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In October 2015 the All Party Parliamentary Group on a Fit and Healthy Childhood published its findings. It stated

‘The All Party Group sees play as central to a child’s learning and healthy development and research has shown that integrating time for play into the school day is essential to develop creativity, promote emotional intelligence and improve academic achievement. Countries like China know this and are making more time for play whilst here there is a worrying trend towards cutting down on break times at school and parents being reluctant to let their children stray away from the garden. It’s time to see play in all its infinite variety as an essential component of child health of mind and body – and also key to combating the scourge of obesity. Play as part of a whole child strategy should be a key priority for policy-makers at all levels.’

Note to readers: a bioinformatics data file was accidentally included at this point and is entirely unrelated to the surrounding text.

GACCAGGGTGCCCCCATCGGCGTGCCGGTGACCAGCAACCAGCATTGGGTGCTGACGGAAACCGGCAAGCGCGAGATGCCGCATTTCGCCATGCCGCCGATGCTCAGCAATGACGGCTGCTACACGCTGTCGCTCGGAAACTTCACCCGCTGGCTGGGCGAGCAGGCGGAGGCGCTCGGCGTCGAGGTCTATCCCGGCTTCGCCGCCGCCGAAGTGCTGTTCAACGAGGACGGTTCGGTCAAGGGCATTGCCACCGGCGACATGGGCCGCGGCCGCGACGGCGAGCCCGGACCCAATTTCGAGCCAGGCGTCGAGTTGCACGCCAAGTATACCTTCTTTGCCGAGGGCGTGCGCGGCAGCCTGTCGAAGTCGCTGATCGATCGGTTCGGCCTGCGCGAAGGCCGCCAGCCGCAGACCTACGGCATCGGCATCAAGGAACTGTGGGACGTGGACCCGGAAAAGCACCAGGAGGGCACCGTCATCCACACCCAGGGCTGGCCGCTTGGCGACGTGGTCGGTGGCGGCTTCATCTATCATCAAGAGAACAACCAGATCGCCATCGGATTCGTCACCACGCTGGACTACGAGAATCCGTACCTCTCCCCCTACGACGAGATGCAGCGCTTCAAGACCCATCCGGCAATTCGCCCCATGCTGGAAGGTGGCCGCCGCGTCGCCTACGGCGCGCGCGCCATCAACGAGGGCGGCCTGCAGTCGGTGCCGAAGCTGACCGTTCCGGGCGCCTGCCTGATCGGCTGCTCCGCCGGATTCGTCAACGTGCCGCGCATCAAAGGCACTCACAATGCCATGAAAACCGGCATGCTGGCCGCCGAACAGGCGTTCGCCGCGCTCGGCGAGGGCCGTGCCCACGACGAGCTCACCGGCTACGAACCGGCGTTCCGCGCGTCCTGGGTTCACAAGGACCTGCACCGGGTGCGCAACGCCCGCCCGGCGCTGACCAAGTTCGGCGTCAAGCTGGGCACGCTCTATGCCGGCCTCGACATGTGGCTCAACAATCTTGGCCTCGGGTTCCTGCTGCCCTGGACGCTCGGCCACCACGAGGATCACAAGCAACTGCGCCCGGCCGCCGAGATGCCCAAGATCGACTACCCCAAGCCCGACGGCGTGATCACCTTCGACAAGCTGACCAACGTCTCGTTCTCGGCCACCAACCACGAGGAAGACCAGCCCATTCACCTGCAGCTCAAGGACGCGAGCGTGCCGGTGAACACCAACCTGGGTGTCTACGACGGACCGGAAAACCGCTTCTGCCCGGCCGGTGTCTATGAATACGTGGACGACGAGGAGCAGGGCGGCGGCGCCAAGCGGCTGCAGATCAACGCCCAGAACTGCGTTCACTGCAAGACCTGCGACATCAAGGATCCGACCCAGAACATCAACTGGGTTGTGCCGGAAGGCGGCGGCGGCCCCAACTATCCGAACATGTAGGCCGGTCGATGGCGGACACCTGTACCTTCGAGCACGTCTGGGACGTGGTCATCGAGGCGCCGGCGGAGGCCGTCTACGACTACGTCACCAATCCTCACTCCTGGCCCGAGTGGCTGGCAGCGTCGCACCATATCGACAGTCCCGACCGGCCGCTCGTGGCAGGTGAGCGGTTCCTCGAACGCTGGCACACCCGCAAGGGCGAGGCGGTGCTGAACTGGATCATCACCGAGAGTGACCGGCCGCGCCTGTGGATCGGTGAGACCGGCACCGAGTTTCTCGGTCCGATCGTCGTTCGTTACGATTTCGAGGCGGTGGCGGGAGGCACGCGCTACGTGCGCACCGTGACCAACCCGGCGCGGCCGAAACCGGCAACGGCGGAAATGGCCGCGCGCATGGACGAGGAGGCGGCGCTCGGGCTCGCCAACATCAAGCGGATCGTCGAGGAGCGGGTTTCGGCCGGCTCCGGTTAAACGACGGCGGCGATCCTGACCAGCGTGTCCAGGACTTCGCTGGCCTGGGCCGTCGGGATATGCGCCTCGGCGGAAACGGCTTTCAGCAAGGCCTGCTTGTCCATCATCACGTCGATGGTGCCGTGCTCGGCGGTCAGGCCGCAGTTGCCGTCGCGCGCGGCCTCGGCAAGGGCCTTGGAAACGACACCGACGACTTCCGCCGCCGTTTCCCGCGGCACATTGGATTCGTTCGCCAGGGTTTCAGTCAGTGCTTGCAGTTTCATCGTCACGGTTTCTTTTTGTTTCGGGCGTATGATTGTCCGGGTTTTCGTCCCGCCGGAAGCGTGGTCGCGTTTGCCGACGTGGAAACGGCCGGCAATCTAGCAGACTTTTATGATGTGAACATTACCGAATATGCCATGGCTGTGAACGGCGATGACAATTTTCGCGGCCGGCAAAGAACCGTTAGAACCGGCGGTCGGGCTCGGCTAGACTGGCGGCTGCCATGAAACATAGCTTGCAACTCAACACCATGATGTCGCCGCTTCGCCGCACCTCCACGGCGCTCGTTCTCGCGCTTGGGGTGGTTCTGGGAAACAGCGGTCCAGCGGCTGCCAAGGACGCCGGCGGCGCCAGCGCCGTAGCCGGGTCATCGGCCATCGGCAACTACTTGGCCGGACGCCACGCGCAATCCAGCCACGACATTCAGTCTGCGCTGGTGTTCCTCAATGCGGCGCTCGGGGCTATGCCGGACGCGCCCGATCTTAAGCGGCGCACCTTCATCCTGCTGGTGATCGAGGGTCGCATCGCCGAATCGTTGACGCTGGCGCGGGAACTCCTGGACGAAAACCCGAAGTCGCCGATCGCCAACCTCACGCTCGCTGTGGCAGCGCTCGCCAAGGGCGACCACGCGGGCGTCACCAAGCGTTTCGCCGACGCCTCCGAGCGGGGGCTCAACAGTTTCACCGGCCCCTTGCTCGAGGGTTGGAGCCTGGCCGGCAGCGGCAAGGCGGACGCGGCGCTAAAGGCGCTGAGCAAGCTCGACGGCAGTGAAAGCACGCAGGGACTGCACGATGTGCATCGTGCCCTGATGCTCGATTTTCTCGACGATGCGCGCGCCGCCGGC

A Child’s Right to Play:

A child’s right to participate in play and informal recreation is enshrined in Article 31 of the United Nations Convention on the Rights of the Child and was ratified by the UK in 1991. Under the convention our government has a duty to protect and promote play opportunities for all children and young people.